Geoană, during the interview, this Thursday in Madrid.
Geoană, during the interview, this Thursday in Madrid.Samuel Sánchez

Q. Trump, who has encouraged Russia to do “whatever the hell it wants” to any NATO country that does not spend enough on defense, is virtually guaranteed the Republican nomination for the November election. Would a new Trump administration pose a threat to the commitment on which the Alliance was created?

A. We saw very powerful statements from President Trump at the beginning of his term, but then he worked with NATO. He understood the need for this alliance, and the interest of America to keep this alliance strong, progressively changing his views and expressing far more constructive approaches when it comes to NATO. I cannot prejudge who the American people will elect. But polls show immense support for NATO in the public opinion of America. In a recent YouGov survey, more than 60% of the population was willing to defend their allies. Both Republicans and Democrats understand very well the very complicated competition with China, Russia, Iran and North Korea. The United States will need all its allies in Europe and the rest of the world. China will never have so many allies. And this is why NATO is precious for us in Europe, but also very important for America. Let us ensure that we do not erode confidence in the sanctity of NATO Article 5. We need each other more than ever. Staying together serves the interests of both sides of the Atlantic.

Q. How should allies prepare for a hypothetical return of Trump to the White House? Has the time come to accept that the U.S. no longer guarantees European security?

A. This has been a recurring conversation for more than 20 years. In NATO, EU states are contributing only 20% of the total defense expenditure. So 27 member states together, that’s only 20%. I’m a strong supporter of the European Union project, but I believe that in a way, it’s counterproductive to have this Cassandra prophecy of things that will not happen. America needs us. And we need America. We all need each other. The EU is relatively weak in defense due to a lack of investment for decades, but also due to the fragmentation of the defense market. NATO is the EU’s best partner to avoid its fragmentation.

Q. Germany refuses to send Taurus missiles to Ukraine. Earlier, there was discussion about the Leopards and the F-16 jets, steps that were finally taken. Is this gradual strategy of taking small steps responsible for Russia’s current advances?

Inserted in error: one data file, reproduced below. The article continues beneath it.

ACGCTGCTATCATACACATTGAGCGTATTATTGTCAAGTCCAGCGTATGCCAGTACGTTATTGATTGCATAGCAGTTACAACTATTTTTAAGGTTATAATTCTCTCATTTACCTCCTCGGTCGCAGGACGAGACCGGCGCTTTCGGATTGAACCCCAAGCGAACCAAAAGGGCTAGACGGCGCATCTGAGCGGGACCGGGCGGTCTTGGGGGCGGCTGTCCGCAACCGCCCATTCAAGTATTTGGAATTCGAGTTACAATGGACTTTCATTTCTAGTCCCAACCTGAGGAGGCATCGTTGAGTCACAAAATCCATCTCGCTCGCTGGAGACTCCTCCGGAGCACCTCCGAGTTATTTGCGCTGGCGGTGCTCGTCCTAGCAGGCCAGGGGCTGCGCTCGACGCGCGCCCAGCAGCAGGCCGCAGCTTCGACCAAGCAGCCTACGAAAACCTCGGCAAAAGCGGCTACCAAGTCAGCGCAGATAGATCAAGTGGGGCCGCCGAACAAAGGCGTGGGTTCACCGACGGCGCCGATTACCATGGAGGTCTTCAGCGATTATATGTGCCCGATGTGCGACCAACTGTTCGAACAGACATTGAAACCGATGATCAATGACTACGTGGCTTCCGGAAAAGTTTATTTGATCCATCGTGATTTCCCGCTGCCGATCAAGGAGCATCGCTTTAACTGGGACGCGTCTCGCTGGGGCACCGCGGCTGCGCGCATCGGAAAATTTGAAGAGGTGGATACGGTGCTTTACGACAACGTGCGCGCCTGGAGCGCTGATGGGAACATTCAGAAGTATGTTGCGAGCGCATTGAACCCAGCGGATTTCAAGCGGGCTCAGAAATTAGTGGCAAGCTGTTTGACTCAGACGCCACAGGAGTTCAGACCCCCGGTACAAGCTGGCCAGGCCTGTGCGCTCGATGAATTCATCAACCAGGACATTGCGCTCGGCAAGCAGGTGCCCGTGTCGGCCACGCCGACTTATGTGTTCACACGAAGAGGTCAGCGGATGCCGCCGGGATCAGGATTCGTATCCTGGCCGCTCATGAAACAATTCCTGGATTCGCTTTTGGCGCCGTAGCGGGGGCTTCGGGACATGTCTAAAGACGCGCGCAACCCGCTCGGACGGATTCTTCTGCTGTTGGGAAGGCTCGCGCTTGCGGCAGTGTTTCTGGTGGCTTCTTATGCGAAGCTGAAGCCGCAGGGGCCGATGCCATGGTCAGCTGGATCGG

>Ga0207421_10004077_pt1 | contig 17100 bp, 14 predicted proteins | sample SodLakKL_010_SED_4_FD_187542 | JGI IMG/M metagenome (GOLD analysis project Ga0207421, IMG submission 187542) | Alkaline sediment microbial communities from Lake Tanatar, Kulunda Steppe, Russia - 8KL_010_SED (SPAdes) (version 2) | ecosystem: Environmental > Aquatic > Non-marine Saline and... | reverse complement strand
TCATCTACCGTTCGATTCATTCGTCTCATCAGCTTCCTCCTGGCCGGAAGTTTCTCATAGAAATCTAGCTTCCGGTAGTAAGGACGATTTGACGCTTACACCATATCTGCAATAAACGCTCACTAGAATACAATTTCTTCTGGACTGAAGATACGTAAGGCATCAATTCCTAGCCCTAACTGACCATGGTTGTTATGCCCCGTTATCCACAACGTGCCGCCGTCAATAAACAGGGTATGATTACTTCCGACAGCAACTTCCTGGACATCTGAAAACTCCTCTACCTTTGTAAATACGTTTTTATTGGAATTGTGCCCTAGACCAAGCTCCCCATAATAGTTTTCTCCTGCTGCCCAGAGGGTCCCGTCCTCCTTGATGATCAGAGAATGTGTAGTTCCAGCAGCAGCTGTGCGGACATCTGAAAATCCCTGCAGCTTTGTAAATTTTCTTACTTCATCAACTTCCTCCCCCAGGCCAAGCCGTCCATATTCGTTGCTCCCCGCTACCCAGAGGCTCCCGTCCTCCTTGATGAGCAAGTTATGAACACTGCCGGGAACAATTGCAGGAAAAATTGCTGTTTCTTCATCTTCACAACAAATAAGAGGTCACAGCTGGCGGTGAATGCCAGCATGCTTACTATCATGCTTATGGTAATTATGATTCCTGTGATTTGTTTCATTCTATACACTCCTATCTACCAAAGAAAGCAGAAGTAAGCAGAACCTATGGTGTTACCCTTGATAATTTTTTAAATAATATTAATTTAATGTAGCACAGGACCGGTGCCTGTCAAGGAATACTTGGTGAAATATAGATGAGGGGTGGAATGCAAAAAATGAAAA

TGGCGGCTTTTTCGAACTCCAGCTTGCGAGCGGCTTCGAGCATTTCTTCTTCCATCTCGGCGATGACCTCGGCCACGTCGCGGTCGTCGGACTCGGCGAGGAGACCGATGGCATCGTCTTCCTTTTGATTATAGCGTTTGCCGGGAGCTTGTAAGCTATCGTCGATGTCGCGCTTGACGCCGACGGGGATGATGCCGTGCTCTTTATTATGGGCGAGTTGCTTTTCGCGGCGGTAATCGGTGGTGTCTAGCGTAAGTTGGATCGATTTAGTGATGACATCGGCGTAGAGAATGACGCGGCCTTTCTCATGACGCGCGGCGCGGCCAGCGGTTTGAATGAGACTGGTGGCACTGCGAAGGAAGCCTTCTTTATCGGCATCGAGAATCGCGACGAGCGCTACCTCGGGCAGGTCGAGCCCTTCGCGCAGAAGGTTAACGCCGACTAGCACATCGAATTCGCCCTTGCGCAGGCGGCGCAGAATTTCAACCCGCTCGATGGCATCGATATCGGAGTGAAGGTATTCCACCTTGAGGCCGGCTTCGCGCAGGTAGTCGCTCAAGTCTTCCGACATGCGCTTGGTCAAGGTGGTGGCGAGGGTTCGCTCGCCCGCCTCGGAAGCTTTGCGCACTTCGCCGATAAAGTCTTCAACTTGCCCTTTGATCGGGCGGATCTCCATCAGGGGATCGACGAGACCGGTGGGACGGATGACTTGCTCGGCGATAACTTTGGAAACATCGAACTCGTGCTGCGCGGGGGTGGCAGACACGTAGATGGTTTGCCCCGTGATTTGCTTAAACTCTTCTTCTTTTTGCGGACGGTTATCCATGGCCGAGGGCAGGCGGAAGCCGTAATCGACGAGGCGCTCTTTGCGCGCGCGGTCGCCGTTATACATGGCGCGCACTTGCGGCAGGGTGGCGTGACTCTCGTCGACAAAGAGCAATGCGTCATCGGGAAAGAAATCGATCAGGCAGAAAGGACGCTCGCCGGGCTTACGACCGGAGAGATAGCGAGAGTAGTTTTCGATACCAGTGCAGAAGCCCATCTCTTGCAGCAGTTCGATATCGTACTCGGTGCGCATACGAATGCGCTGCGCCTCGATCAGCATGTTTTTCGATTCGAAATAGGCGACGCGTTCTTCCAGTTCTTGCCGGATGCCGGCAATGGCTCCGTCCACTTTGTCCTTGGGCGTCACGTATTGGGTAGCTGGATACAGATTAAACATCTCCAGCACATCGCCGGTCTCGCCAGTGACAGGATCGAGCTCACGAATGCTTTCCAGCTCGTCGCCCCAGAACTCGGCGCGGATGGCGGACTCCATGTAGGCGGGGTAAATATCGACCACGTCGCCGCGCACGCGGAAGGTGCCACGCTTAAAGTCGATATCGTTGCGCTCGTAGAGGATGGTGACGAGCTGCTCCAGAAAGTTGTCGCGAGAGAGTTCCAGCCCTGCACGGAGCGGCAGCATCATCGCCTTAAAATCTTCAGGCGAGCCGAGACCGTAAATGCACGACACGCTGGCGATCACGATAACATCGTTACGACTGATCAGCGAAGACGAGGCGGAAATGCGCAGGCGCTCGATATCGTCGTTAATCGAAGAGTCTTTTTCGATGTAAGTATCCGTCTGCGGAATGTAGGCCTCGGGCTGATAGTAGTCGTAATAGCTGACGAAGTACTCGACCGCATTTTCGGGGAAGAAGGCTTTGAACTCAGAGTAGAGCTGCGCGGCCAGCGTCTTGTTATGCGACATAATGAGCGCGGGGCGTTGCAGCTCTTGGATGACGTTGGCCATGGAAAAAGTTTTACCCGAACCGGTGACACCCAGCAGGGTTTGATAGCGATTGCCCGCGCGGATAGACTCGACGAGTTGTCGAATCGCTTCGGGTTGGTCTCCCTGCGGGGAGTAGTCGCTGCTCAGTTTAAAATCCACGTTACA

A. I have to respect the democratic decisions of each country. These are especially complicated steps in Germany, a country that after a long period of pacifism is, however, doing a lot: it dedicates 2% of GDP to defense and helps Ukraine with significant resources. Before, the F-16s were a kind of taboo. Now we are ready to train the first Ukrainian pilots. Let's give democracies time to make decisions before rushing and criticizing. The same goes for the United States Congress.

Q. The president of the European Commission, Ursula von der Leyen, has warned that “the threat of war may not be imminent, but it is not impossible.” Are allies doing enough in the face of this danger?

A. The EU is adjusting to a new reality since the illegal annexation of Crimea in 2014. Then, countries began to invest more in defense. Last year, at the NATO summit in Madrid, we adopted the most important deterrence and defense plans since the end of the Cold War. Nations are doing a great job for this Alliance. They are providing a lot.

Q. Should NATO thank Putin for the accession of new members such as Finland and soon Sweden?

A. Putin has made a series of strategic misjudgments: he misjudged the resistance of the Ukrainian people and believed that NATO would return to the pre-1997 borders. We now have among our members two countries that had been neutral, in the Swedish case for more than 200 years. And now NATO has an Eastern flank which covers the North Sea, the Baltic Sea, the Black Sea and Mediterranean Sea. This is a huge strategic difficulty for Putin. He believed that the West would be weak and divided, but we are strong and united.

Mircea Geoană, at the Madrid headquarters of IE University.
Mircea Geoană, at the Madrid headquarters of IE University.Samuel Sánchez